In meeting with Israel’s Prime Minister Benjamin Netanyahu, Putin hoped to secure Israel’s support for his warning to Barack Obama that should Bashar al-Assad, the Syrian dictator, be deposed, no one has any idea who will replace him. Indeed, Syria might find itself under the domination of radical Sunnis who wreak vengeance on their Alawite masters and their allies among the disparate minorities in the country. Furthermore, the fighting in Syria might spill over into neighboring countries and foster a firestorm of violence that could spread throughout the region – including to Israel.
Like Putin, many American analysts believe that the Israeli leaders find Assad a known quantity, one that they can live with, and that he is preferable to the radicals that might replace him. As a consequence of Mohamed Morsi’s victory in Egypt, fears in Israel about the rise of the Muslim Brotherhood and even more zealous Islamists have soared. Were people like them to gain power in a second neighboring state, Israel’s security would be placed in jeopardy.
But Russia and Israel are not in alignment over Iran, as Israeli officials and pro-Israeli pundits in the United States have warned Obama that time is running out and that once the Mullahs have enough enriched uranium to make several bombs, it may be too late to deny them that option through a military strike. With the strong support of the Pentagon, Obama has resisted that provocative move. Should he stumble in his reelection bid, a Mitt Romney administration would be more inclined to support the view of Netanyahu and many hardliners in Israel who assert that time is running out and an Israeli strike against Iran is inevitable. That said, many Israeli intelligence and military officials agree with Obama that this would be a blunder of major proportions and could do grave harm to Israel’s security.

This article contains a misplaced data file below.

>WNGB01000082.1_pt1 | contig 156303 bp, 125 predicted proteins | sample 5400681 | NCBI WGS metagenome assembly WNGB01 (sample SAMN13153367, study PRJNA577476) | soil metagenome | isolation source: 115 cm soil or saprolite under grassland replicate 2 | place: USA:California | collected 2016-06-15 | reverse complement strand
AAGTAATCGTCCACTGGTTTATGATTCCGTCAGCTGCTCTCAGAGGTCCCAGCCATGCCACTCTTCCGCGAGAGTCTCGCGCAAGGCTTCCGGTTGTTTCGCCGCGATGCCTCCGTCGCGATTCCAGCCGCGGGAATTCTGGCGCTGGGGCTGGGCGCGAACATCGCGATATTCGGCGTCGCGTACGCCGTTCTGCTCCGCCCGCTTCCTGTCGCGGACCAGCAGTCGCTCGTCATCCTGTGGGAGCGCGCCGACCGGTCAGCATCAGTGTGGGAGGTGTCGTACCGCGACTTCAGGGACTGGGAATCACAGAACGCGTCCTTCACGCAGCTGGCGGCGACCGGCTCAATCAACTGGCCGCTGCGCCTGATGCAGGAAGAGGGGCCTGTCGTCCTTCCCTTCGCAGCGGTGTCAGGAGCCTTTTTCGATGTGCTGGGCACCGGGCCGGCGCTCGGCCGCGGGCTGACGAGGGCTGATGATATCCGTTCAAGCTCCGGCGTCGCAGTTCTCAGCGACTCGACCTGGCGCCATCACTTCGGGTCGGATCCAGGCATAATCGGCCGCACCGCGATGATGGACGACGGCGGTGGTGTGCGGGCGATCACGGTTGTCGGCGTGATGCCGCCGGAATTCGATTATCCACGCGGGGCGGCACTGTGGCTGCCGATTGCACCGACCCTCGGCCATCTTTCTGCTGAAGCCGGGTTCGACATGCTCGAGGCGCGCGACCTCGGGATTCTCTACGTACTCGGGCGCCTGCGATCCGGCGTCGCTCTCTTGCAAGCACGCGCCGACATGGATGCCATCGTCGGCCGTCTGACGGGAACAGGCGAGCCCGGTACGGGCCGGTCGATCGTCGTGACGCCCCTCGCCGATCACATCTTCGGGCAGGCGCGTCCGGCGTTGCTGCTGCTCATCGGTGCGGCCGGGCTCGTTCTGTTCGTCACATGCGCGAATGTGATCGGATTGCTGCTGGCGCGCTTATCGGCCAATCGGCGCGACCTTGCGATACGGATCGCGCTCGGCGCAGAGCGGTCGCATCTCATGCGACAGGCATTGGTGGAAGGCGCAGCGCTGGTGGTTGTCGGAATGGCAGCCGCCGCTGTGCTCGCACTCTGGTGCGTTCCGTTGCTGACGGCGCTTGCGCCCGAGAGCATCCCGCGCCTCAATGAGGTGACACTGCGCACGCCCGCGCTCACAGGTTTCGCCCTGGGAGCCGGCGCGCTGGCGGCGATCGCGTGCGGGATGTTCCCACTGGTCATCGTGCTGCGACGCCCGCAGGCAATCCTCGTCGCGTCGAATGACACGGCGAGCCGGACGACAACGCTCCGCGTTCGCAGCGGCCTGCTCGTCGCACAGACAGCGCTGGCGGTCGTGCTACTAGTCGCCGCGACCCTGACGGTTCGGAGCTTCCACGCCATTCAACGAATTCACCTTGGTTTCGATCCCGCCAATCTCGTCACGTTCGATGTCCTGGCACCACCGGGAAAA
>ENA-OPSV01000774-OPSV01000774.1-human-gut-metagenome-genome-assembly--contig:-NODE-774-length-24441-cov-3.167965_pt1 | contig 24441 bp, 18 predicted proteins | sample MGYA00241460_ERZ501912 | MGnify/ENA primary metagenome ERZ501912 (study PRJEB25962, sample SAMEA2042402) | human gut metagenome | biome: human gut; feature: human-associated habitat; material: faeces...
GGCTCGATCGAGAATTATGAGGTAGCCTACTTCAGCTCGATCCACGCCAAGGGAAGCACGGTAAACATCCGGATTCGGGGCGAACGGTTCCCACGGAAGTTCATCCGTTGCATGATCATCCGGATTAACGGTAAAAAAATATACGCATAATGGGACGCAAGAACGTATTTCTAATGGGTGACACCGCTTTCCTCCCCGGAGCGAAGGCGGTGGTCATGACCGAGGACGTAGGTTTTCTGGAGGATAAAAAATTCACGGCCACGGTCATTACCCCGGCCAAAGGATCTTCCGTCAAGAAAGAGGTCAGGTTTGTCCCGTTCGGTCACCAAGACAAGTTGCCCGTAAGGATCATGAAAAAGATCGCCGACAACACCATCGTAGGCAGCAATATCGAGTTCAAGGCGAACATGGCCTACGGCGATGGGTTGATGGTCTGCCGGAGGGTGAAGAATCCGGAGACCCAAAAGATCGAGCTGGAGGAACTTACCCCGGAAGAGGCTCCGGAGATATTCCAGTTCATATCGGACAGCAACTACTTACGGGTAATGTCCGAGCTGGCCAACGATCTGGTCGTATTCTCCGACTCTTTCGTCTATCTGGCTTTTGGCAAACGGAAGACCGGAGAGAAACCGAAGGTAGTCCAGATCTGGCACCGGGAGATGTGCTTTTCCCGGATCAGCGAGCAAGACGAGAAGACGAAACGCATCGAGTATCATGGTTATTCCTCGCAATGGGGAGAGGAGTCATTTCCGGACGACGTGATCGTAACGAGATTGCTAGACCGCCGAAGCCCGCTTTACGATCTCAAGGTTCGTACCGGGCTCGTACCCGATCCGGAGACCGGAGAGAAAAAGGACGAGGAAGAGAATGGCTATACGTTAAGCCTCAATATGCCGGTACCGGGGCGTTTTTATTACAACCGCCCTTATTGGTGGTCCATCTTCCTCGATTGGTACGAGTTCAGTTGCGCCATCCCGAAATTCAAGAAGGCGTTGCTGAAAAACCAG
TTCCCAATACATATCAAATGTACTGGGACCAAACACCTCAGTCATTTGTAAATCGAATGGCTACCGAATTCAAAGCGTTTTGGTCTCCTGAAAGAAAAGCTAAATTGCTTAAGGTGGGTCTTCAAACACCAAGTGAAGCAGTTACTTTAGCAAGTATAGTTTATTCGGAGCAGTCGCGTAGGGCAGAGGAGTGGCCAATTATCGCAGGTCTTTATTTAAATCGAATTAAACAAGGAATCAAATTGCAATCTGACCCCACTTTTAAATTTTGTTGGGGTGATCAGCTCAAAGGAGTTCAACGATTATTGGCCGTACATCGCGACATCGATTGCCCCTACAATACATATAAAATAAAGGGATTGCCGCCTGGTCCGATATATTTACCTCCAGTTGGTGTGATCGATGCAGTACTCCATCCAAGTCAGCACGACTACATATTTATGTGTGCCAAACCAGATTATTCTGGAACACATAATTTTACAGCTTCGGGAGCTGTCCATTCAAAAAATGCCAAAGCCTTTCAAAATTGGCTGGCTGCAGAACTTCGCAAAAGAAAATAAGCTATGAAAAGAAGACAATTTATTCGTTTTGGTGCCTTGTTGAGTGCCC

Turning to the region’s Arabs, Putin is looking for a way to reconcile with the Sunnis who have savaged Moscow for refusing to join the Arab League and the West in an attempt to bring Assad down. Russia’s selling arms to Syria is deemed especially odious by many in the Arab world and a significant number of these people may never, ever forgive Russia for this move. At the same time, Putin indicated in his meeting with the Palestinian leader, Mahmoud Abbas, that, like Obama, he too believes the Israeli settlement policy that so angered the Palestinians is ill-advised.
The Americans, Israelis, and Russians all have incentives to work together to stabilize the Middle East, but there are serious points of dispute among the three parties making effective cooperation difficult. One more thing, Mohamed Morsi’s election in Egypt indicates that henceforth the “Arab Street,” and not Arab dictators, will have a greater voice in their county’s foreign policy than has previously been the case. This means that Washington, Tel Aviv and Moscow will not have the same opportunity to shape events in the region as they had for decades. That is an incentive for them to find areas of cooperation to promote stability there. That is a daunting task. Are they up to it?
You may place this material on your blog by copying the link.